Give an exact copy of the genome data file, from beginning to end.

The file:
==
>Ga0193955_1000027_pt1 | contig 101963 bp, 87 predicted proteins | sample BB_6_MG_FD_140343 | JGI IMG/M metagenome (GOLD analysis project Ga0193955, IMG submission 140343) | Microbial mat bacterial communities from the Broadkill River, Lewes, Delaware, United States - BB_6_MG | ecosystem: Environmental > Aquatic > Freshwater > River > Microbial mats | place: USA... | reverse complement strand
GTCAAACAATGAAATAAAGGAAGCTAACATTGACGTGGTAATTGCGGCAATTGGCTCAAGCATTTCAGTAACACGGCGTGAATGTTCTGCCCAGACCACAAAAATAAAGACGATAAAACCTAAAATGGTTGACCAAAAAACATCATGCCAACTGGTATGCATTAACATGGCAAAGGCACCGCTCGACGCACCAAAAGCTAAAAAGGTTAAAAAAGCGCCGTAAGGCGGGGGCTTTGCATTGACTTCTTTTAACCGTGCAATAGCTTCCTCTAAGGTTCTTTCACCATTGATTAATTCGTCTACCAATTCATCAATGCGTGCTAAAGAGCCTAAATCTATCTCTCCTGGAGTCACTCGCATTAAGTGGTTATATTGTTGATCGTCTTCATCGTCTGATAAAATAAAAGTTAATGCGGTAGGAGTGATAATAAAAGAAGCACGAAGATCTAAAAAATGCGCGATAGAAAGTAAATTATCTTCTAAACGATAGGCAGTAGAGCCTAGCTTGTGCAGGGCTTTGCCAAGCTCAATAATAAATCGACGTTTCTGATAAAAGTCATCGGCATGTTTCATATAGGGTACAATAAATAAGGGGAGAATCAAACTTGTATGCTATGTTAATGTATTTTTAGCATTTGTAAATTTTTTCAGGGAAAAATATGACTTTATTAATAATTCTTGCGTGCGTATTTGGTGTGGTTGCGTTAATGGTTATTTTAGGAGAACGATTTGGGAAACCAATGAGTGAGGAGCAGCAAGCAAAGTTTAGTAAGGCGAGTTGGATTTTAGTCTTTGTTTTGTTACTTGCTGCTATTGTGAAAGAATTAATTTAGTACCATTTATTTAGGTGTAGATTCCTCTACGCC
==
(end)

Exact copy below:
>Ga0193955_1000027_pt1 | contig 101963 bp, 87 predicted proteins | sample BB_6_MG_FD_140343 | JGI IMG/M metagenome (GOLD analysis project Ga0193955, IMG submission 140343) | Microbial mat bacterial communities from the Broadkill River, Lewes, Delaware, United States - BB_6_MG | ecosystem: Environmental > Aquatic > Freshwater > River > Microbial mats | place: USA... | reverse complement strand
GTCAAACAATGAAATAAAGGAAGCTAACATTGACGTGGTAATTGCGGCAATTGGCTCAAGCATTTCAGTAACACGGCGTGAATGTTCTGCCCAGACCACAAAAATAAAGACGATAAAACCTAAAATGGTTGACCAAAAAACATCATGCCAACTGGTATGCATTAACATGGCAAAGGCACCGCTCGACGCACCAAAAGCTAAAAAGGTTAAAAAAGCGCCGTAAGGCGGGGGCTTTGCATTGACTTCTTTTAACCGTGCAATAGCTTCCTCTAAGGTTCTTTCACCATTGATTAATTCGTCTACCAATTCATCAATGCGTGCTAAAGAGCCTAAATCTATCTCTCCTGGAGTCACTCGCATTAAGTGGTTATATTGTTGATCGTCTTCATCGTCTGATAAAATAAAAGTTAATGCGGTAGGAGTGATAATAAAAGAAGCACGAAGATCTAAAAAATGCGCGATAGAAAGTAAATTATCTTCTAAACGATAGGCAGTAGAGCCTAGCTTGTGCAGGGCTTTGCCAAGCTCAATAATAAATCGACGTTTCTGATAAAAGTCATCGGCATGTTTCATATAGGGTACAATAAATAAGGGGAGAATCAAACTTGTATGCTATGTTAATGTATTTTTAGCATTTGTAAATTTTTTCAGGGAAAAATATGACTTTATTAATAATTCTTGCGTGCGTATTTGGTGTGGTTGCGTTAATGGTTATTTTAGGAGAACGATTTGGGAAACCAATGAGTGAGGAGCAGCAAGCAAAGTTTAGTAAGGCGAGTTGGATTTTAGTCTTTGTTTTGTTACTTGCTGCTATTGTGAAAGAATTAATTTAGTACCATTTATTTAGGTGTAGATTCCTCTACGCC